The connection between emobodiment and meditative technique has recently been described in the writings and lecturs of Eckhart Tolle whose The Power of Now and subsequent books have rekindled an interest in somatically based meditative practices some of which date back over a thousand years.?   When questioned on the way to quiet the mind and bring it into a state of stillness, which he calls presence, Tolle responds that the key to this state lies in going through the body. He repudiates those practices that eschew the body and reject the flesh, advocating a focus on physical state, the quiet watching and identifying of physical processes through regular meditation. He argues that even though the Buddha fasted and lived a life of mortification of the flesh for six years as part of his quest for enlightenment, only after he abandoned this practice did he finally see that there is no self (which he called Anatman)¹?  and subsequently attain enlightenment. Well, if this path is good enough for the Buddha it should certainly be good enough for us.


5. For an excellent discussion of “the line,” see the unpublished manuscript familiar to Guild Practitioners, A Searcher’s Handbook, Compiled and edited by Clinton L. Kramer, “A Monologue on the Line,” pp. 12-19. A nice quote from this discussion comes from Peter Melchior, “Man is an event on the line.”

6. For examples of these exercises, see Mary Bond’s Balancing Your Body: A Self-Help Approach to Rolfing Movement (Rochester, VT: Healing Arts Press, 1996); Ed Maupin’s book, cited above, as well as discussions of asanas for each Rolfing session in Rosie Spiegel’s: Bodies, Health and Consciousness: A Guide to Living Successfully in Your Body Through Rolfing and Yoga (San Carlos, CA: SRG, 1994).

7. Emphasis is mine, blog owner Carole LaRochelle, Certified Advanced Rolfer.

8. Bishop, Raymond, Ph.D. “What is integration?” Structural Integration: The Journal of the Rolf Institute® Vol. 30, No. 4 (December 2002): 9-12.

9. Tolle, Eckhart. The Power of Now. CD version. Specific citations are not given, as listing CD and track numbers seem a bit fussy.

10.Jennifer Michael Hecht, Doubt: A History. The Great Doubters and Their Legacy of Innovation from Socrates to Jesus to Thomas Jefferson and Emily Dickinson (San Francisco: Harper Collins, 2003), pp. 100-102.

Continue to Part 3


  1. Carol,
    Thanks for posting this article. As a bodyworker, I have always appreciated that my best work is achieved in a meditative state. It is fantastic for me to see this kind of work and research being published. I would love to know where this article was originally published and where I might find other articles by Ray.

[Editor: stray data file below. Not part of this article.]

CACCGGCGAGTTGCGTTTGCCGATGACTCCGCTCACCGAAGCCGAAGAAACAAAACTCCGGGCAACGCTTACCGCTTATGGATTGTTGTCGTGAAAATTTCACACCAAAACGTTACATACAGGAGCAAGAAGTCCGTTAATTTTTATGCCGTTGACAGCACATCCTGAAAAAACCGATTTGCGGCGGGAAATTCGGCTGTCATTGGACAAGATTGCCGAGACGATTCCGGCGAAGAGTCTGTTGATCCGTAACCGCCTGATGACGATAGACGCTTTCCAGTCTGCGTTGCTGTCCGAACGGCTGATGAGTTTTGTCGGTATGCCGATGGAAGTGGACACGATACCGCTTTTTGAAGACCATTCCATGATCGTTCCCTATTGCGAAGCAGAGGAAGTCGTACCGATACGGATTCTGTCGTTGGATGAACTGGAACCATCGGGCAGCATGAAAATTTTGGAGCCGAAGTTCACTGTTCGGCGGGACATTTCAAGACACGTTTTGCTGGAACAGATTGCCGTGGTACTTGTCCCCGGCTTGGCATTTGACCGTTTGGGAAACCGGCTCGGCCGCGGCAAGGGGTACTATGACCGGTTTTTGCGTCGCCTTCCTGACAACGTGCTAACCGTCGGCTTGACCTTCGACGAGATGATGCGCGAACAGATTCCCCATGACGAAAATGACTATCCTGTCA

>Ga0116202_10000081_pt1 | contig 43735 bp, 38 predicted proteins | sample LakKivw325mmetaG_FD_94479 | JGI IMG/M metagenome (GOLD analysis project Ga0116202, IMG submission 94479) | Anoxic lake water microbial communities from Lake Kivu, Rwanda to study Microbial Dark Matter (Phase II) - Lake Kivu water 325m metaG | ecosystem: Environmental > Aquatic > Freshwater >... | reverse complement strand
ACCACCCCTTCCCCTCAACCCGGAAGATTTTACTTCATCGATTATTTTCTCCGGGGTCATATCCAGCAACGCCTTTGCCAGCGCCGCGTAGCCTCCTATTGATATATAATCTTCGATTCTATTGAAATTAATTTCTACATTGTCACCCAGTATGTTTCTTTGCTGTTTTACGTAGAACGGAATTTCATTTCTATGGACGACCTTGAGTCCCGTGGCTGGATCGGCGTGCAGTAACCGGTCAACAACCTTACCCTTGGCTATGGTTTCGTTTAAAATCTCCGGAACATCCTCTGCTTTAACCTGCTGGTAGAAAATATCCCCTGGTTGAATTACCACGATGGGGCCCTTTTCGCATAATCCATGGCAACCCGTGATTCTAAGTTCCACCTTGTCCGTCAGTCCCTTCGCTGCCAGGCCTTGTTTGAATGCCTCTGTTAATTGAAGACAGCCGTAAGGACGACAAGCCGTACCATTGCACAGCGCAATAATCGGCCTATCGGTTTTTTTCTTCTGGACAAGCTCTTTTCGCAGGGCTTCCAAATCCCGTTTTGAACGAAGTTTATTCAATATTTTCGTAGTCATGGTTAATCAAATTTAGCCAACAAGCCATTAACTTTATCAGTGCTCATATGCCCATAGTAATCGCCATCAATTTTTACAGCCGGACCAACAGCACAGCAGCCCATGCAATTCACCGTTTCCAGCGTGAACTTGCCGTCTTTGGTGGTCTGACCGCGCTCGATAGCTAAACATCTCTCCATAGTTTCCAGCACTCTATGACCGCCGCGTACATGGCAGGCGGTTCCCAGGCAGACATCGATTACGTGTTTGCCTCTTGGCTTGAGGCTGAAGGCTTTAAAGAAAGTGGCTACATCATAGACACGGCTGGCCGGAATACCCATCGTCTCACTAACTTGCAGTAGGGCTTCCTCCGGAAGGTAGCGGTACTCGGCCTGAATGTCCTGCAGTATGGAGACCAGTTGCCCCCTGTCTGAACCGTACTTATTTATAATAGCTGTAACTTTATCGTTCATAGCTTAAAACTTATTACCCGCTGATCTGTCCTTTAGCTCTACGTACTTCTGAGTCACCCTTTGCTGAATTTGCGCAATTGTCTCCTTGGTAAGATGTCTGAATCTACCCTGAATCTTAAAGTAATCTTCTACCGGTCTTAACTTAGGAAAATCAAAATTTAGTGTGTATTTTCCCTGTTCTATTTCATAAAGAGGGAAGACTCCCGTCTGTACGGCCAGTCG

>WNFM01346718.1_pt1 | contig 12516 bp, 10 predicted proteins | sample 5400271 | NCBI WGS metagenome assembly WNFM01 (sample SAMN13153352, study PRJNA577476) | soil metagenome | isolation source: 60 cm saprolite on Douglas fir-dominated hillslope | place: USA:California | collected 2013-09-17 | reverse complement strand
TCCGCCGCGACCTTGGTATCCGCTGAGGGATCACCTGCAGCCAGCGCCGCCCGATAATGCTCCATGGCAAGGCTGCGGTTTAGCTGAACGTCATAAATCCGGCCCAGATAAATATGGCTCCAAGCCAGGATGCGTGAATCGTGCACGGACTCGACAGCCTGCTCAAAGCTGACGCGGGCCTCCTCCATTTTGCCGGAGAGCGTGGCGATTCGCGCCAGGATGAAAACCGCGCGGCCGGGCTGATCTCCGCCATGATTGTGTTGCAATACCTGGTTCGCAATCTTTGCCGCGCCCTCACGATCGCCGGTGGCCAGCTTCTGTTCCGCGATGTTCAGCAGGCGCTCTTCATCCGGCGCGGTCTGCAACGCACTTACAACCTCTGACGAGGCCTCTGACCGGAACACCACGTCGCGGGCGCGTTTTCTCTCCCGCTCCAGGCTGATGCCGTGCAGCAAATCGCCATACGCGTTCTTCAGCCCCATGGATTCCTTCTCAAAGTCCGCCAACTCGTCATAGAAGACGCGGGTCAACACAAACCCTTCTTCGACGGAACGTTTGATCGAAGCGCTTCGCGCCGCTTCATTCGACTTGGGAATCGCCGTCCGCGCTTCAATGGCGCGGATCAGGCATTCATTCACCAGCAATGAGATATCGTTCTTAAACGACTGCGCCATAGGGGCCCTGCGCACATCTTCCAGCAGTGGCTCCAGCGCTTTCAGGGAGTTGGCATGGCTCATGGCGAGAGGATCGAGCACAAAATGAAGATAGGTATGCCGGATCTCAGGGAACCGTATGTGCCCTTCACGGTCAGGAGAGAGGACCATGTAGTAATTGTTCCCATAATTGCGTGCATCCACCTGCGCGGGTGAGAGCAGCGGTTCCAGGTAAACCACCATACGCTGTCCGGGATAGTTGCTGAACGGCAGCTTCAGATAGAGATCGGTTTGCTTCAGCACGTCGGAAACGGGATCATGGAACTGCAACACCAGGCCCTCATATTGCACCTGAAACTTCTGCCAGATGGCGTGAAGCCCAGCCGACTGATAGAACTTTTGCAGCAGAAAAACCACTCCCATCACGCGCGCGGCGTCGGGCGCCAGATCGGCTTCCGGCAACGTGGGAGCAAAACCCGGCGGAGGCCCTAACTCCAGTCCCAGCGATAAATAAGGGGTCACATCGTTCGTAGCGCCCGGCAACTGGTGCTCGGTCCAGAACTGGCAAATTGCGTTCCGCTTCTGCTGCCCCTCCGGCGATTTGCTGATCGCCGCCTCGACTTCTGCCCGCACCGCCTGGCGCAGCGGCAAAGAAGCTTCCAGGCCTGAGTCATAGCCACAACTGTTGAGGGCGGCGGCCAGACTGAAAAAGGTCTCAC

Be well,

  2. Hey Carole – love that article – it embodies the individuality of the people we work with. There is a certain harmony that is created from the laying on of hands with another person, something that sometimes cannot be understood until the music is heard.

    Great post

    Fitness Insights by Jamie Atlas

    • Hello Jamie,

      Thank you for stopping by, reading and leaving a supportive comment. I’m sure my friend Ray Bishop, who wrote the article, would have appreciated your encouragement. There is actually more to the article; it’s rather long. I have one or two more parts yet to post. So please, stop by again and finish reading Ray’s article.

  3. “The problem here is that it takes more than the ten series to create order, it takes a profound understanding and felt sense of how this work evokes transformation, an internal intuitive and intellectual recognition of this sense of order and an ability to articulate this embodied sense to others.”?

    I agree with you that the methodology without meaningful embodiment is a hollow thing- but would that then mean Rolfing® clients who were genuinely embodied as a result of their Rolfing experience could then integrate others?

    • Hello Colin,

      Thank you for stopping by and writing in. The article you read is by my friend Ray Bishop so I can’t comment or speak for him on what he wrote. However, I will respond to your question from my point of view. For me, embodiment is the starting place from which I work. It is not the training, knowledge, or understanding of how to work. So, I do not “anoint” my clients so they can go out and integrate others. 🙂 They would still need to learn anatomy and how to do the work. That being said, I receive work from a very experienced practitioner and have found his work comes out through my hands. Embodiment, or just a deep understanding from years of receiving work from him and practicing myself? Probably both.